This is a clever marketing ploy: CDC disaster preparedness has gotten more discussion today that in the past few months, I’d guess. And you know, it is rather important to be prepared for the zombie apocalypse. Also flood, tornado, earthquake and fire.
And the rapture, since it is happening Saturday. The rest of us may need to have some supplies laid up.
Once you’ve got your canned goods and drinking water (and flamethrowers!) safely stashed away, you’ll need something to do. I’ve got you covered there too: the 2011 Hugo nominees have been announced, and once again there’s a Hugo voter’s packet available, containing most or all of the nominated works.
For reasons I don’t understand, the link to the login page is not on the packet description page. You need a userid and PIN to log in, so why not publish the link. But they didn’t, so I won’t either. The packet page does have an email address to contact for more information.
Edit: I was just ahead of the game, apparently. The login link has now been posted. If you are a member, you can get a packet here. You’ll need your userid and PIN.
And how do you get this bounty of first-rate SFF? You become a member. It’s online, it’s quick, and Worldcon membership entitles you to not only read the packet, but also vote for the best and nominate next year. What a deal! It’s kind of pricy: supporting membership is $50. But how else could you participate in deciding what the best SFF of the year is?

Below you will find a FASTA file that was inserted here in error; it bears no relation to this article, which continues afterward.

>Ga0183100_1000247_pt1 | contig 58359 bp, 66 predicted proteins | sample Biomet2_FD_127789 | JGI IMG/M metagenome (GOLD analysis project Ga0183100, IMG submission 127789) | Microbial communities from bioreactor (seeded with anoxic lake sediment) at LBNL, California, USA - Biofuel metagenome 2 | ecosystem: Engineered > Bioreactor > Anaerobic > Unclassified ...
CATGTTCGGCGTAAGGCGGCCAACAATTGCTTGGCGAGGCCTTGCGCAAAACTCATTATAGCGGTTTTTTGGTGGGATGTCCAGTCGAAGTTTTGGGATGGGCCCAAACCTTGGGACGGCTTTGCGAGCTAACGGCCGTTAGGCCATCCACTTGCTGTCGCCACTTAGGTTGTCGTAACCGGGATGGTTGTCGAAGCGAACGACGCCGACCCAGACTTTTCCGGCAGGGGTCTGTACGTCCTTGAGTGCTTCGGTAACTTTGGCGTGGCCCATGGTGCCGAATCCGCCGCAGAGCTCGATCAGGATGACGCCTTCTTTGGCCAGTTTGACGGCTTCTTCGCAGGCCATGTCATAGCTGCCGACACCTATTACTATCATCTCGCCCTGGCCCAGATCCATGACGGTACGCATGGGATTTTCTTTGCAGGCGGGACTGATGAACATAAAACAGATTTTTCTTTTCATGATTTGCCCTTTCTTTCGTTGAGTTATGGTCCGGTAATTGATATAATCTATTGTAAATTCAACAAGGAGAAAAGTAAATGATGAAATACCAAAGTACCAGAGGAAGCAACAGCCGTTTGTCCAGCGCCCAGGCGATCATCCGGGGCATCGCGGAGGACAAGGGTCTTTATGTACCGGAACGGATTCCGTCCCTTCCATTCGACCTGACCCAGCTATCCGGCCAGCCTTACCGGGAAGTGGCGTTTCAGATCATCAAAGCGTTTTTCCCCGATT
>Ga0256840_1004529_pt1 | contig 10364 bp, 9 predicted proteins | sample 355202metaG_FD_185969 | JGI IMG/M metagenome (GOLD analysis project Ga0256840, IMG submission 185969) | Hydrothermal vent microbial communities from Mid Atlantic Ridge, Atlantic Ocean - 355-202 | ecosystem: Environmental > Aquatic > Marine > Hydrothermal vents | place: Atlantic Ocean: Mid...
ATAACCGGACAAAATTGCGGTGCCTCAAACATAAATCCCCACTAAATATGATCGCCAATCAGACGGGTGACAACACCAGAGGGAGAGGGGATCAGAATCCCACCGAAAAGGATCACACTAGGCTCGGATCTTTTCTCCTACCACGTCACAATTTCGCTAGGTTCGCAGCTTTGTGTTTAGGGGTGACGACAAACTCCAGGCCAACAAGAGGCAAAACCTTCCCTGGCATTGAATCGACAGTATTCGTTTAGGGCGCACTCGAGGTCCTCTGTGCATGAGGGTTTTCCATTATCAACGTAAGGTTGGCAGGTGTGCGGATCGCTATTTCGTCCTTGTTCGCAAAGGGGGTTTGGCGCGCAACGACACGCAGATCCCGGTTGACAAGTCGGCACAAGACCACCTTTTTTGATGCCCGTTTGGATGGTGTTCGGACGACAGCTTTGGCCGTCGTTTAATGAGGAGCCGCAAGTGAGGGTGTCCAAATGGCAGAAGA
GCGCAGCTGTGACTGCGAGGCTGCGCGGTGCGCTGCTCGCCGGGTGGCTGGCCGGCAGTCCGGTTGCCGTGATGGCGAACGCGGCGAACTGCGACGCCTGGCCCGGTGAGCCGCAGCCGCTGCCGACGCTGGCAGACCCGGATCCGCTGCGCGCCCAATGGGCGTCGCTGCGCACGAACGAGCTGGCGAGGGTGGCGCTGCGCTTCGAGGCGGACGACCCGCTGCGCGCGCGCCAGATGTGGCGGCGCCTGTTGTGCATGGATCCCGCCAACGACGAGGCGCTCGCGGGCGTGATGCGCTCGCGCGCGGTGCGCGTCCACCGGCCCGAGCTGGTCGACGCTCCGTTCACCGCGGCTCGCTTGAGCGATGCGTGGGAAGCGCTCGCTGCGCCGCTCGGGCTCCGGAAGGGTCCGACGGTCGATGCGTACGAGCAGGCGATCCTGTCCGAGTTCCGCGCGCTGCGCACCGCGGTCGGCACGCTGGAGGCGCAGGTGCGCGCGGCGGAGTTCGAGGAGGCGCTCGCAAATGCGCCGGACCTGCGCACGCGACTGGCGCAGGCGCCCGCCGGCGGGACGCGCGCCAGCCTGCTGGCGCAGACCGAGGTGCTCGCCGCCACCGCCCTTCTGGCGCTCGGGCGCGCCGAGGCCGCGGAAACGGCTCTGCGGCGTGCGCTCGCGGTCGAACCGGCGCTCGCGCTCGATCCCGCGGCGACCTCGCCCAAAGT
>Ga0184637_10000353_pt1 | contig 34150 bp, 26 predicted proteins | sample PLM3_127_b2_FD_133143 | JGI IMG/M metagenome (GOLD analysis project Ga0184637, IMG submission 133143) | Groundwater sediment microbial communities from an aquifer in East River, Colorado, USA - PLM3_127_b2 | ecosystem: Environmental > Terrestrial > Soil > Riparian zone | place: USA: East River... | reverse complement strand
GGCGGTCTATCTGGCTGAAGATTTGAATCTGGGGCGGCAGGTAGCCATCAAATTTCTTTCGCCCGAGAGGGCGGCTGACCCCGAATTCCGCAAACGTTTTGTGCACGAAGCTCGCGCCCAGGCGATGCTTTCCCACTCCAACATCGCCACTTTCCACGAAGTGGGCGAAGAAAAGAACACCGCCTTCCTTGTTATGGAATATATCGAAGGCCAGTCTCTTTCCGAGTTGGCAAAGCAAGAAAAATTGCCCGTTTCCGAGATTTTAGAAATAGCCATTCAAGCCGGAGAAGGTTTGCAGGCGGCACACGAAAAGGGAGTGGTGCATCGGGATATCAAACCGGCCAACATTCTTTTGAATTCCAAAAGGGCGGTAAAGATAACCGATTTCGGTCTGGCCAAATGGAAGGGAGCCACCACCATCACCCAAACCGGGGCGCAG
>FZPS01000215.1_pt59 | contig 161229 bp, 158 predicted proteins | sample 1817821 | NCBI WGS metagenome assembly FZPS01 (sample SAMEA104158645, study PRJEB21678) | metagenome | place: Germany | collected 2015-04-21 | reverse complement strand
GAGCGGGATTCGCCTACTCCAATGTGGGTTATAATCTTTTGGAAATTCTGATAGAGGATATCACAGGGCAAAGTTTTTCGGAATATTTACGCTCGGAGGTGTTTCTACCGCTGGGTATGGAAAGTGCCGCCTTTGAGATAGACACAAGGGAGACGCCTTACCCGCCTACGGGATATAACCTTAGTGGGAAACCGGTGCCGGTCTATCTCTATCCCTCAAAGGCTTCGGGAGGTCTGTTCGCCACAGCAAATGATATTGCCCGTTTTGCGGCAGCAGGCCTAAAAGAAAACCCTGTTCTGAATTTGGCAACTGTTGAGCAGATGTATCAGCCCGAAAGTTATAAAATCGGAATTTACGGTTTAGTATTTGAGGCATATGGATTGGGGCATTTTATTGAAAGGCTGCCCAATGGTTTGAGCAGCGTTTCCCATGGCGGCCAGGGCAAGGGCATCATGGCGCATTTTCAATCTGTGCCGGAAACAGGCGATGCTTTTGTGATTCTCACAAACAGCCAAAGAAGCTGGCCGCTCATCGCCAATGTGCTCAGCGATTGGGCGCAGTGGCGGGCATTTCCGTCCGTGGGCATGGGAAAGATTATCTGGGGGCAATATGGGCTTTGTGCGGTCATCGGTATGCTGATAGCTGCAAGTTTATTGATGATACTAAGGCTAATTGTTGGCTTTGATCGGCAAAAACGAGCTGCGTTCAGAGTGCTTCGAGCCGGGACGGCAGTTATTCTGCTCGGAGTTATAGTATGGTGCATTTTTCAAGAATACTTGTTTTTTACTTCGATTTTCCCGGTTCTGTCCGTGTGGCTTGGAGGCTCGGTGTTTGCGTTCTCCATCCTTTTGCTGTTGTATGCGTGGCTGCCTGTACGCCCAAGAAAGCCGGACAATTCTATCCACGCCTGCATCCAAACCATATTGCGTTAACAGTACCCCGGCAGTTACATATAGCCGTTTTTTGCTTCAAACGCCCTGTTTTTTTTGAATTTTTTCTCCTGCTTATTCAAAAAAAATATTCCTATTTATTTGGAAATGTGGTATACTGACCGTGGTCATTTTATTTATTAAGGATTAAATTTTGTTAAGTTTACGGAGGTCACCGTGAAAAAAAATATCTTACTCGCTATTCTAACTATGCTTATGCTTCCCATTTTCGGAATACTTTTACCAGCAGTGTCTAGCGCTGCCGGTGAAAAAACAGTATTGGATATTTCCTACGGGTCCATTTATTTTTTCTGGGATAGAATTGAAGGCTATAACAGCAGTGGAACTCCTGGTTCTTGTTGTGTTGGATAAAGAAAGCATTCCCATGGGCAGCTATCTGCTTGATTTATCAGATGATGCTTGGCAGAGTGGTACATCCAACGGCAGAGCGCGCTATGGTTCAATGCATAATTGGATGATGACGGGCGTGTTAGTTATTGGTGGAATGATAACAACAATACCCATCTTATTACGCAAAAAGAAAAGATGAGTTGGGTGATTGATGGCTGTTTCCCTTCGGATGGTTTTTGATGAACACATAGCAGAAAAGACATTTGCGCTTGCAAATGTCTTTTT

And yes, there are zombies among the nominations.
You can tell from the lack of posting that I’m swamped. This working-for-a-living thing, you know. I got a pile of things submitted, and all were promptly rejected. Dammit. I’m not too bothered, actually. I’ve been writing and submitting scientific journal articles for a long time, and fiction rejections are so much friendlier. Really.
I finished the first draft of my novel in progress quite some time ago. I intentionally set it down for a while, but I didn’t intend for it to sit this long. Oops. I’m really intimidated by the amount of work still to do, and a bit scared to read the whole thing and see concretely how much revision, rewriting, addition it needs. So there it sits.
Last week I figured out the two major things that were missing, things that had been bothering me about the background and structure. I hope that knowing the missing bits will help me settle into the revision process. It gives me a starting place: reread the whole thing with an eye to where those two story-things need to be worked into the existing structure.
Having an entry point is a major part of the struggle on any project of this size.
But notice how I said “the two major things” up there, like I won’t find many more as I work through it. Heh.